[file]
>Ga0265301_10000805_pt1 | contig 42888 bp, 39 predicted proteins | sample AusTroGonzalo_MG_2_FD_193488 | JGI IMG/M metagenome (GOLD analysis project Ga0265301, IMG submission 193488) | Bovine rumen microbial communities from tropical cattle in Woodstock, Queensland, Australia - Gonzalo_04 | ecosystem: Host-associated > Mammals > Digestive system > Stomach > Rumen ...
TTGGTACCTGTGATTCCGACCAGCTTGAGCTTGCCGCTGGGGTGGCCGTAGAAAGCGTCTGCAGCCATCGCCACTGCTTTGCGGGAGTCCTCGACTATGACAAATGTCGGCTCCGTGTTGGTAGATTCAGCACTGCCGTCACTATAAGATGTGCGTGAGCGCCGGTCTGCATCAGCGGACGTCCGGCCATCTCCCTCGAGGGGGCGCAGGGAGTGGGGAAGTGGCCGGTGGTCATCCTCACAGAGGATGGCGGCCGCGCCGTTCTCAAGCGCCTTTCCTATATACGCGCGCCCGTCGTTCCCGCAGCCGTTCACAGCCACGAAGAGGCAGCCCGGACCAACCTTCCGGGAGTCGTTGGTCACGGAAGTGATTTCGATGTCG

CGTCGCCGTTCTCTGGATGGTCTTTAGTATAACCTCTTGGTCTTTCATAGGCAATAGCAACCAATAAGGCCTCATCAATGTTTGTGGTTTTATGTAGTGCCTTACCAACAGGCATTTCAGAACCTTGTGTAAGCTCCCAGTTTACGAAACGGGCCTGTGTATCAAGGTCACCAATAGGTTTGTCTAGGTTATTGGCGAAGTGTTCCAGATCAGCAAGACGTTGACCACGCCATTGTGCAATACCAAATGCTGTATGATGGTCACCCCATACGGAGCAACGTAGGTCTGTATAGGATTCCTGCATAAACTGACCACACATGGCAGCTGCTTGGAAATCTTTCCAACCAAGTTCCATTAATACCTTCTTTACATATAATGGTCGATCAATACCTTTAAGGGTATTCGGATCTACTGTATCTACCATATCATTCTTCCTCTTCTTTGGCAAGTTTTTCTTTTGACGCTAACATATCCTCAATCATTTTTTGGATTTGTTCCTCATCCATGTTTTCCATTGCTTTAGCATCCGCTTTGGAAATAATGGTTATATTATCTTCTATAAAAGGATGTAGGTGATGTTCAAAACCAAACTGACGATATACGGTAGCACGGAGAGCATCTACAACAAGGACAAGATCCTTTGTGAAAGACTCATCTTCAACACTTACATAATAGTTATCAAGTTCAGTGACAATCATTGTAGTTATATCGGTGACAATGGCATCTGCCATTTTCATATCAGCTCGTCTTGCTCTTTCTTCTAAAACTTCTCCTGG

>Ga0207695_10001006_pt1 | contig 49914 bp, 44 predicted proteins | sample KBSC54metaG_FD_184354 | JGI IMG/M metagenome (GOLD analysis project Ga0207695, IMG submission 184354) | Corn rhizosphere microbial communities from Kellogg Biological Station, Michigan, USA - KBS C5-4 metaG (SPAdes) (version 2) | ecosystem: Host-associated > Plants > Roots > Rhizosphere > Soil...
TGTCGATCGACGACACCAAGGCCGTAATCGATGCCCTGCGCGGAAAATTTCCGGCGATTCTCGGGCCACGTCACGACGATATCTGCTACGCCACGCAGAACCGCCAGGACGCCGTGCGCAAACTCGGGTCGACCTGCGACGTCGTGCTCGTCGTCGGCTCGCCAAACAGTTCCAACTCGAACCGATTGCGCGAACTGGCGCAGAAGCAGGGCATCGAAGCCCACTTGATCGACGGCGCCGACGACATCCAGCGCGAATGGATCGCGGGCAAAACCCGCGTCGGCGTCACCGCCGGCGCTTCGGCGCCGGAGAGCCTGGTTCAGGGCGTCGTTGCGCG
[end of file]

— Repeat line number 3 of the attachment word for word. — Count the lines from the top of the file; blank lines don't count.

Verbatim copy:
CGTCGCCGTTCTCTGGATGGTCTTTAGTATAACCTCTTGGTCTTTCATAGGCAATAGCAACCAATAAGGCCTCATCAATGTTTGTGGTTTTATGTAGTGCCTTACCAACAGGCATTTCAGAACCTTGTGTAAGCTCCCAGTTTACGAAACGGGCCTGTGTATCAAGGTCACCAATAGGTTTGTCTAGGTTATTGGCGAAGTGTTCCAGATCAGCAAGACGTTGACCACGCCATTGTGCAATACCAAATGCTGTATGATGGTCACCCCATACGGAGCAACGTAGGTCTGTATAGGATTCCTGCATAAACTGACCACACATGGCAGCTGCTTGGAAATCTTTCCAACCAAGTTCCATTAATACCTTCTTTACATATAATGGTCGATCAATACCTTTAAGGGTATTCGGATCTACTGTATCTACCATATCATTCTTCCTCTTCTTTGGCAAGTTTTTCTTTTGACGCTAACATATCCTCAATCATTTTTTGGATTTGTTCCTCATCCATGTTTTCCATTGCTTTAGCATCCGCTTTGGAAATAATGGTTATATTATCTTCTATAAAAGGATGTAGGTGATGTTCAAAACCAAACTGACGATATACGGTAGCACGGAGAGCATCTACAACAAGGACAAGATCCTTTGTGAAAGACTCATCTTCAACACTTACATAATAGTTATCAAGTTCAGTGACAATCATTGTAGTTATATCGGTGACAATGGCATCTGCCATTTTCATATCAGCTCGTCTTGCTCTTTCTTCTAAAACTTCTCCTGG